The many, many countries that have banned conversion therapy. See, Boris Johnson, it isn’t hard
While Boris Johnson has wasted years promising to ban conversion therapy in England and Wales, many countries already prohibit the discredited practice.
The prime minister has been widely condemned after first U-turning on plans to ban conversion therapy, before changing tack again and promising that a ban would be forthcoming – though reportedly, it will not include trans conversion therapy.
The fiasco comes four years after Theresa May first promised the ban the pseudo-scientific practice, which has been thoroughly debunked by countless medical, psychological and healthcare professionals worldwide.
Johnson picked up the mantle a year after he became prime minister, and since 2020 has been talking up a proposed ban.
It’s been reported that after his most recent shift in thinking, an LGB-only ban will be presented as part of May’s Queen’s Speech – though the queer community has been quick to tell the prime minister that a ban that doesn’t protect trans people is no ban at all.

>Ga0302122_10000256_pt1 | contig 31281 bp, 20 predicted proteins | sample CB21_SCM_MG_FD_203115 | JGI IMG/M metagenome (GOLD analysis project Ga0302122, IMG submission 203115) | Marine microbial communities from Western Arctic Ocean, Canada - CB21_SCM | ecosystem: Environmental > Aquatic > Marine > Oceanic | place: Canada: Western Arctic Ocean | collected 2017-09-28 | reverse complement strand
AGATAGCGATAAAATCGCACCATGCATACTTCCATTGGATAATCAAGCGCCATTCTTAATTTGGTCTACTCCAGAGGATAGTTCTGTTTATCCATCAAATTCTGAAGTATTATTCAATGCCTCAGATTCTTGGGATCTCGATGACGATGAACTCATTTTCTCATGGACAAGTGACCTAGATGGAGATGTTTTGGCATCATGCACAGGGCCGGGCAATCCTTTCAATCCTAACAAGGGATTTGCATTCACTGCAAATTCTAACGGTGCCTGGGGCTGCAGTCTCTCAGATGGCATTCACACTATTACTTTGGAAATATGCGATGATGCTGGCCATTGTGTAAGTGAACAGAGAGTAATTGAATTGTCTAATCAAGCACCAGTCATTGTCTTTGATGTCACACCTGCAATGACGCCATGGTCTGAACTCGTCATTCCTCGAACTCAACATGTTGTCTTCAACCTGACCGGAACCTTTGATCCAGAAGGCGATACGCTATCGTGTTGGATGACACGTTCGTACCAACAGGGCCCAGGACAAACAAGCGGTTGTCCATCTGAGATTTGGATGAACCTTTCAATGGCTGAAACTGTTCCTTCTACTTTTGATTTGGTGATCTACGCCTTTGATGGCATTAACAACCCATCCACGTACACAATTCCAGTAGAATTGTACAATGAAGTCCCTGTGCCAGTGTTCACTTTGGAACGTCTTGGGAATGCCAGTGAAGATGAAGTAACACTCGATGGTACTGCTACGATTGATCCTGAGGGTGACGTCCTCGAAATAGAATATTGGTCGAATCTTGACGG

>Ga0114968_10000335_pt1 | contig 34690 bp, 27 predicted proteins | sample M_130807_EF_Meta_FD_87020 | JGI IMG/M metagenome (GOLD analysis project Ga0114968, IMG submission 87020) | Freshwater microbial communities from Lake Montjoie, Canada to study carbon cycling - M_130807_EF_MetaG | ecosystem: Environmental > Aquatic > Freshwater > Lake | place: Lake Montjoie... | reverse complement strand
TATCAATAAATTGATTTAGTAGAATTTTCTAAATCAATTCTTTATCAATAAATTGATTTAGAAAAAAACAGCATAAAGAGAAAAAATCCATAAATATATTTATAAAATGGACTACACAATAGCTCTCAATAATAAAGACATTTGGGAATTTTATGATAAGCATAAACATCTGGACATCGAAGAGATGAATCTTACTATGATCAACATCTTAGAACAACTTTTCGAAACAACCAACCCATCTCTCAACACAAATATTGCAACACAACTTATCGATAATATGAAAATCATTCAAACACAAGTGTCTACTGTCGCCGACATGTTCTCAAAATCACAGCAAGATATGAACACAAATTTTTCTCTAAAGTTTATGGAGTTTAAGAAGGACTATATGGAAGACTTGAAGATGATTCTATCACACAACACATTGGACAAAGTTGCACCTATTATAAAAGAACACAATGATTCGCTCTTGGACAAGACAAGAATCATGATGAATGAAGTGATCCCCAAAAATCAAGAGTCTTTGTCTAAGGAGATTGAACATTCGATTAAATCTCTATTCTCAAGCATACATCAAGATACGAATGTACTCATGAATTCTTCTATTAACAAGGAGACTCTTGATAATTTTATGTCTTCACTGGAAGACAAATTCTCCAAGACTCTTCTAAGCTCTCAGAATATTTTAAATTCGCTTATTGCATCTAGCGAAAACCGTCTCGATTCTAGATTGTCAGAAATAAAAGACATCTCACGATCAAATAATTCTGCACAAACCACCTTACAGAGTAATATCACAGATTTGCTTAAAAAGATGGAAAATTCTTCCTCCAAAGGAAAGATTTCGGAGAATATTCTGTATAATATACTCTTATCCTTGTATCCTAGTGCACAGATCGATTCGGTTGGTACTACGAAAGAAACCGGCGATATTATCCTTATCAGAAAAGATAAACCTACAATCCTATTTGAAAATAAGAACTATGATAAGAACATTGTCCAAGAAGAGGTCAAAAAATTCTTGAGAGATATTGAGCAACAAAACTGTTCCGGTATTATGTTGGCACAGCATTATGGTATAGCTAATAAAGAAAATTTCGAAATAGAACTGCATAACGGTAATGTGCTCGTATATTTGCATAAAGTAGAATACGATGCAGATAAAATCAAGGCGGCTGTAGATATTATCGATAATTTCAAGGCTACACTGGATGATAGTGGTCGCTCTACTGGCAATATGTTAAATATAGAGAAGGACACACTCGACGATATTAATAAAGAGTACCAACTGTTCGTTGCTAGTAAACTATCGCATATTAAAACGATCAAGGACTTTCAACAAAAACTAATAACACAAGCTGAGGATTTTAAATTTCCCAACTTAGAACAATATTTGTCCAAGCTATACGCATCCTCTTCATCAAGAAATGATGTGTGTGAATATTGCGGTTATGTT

In the US, several states and many cities have banned the practice, but America has no federal ban on conversion therapy.
In 2021, Ireland’s children’s minister Roderic O’Gorman announced that research on legislating for a conversion therapy ban would begin in the coming year.
Johnson’s proposed ban would only cover England and Wales. But Scottish first minister Nicola Sturgeon last year pledged that the SNP will outlaw the “discriminatory and harmful practice” of conversion therapy.
The Welsh government has also signalled in the wake of Johnson’s U-turn that it will seek to take matters into its own hands.
NHS England has disavowed conversion therapy as “unethical and potentially harmful”.
Leading mental health charity Mind warned conversion practices “cause psychological and physical harm to individuals who are subject to it” and international LGBT+ organisation IGLA World warns it has a “destructive effect on people’s lives from a very early age”.
UK charity Stonewall says that the practice is based on an incorrect “assumption” that being LGBT+ is a “mental illness that can be ‘cured’”.
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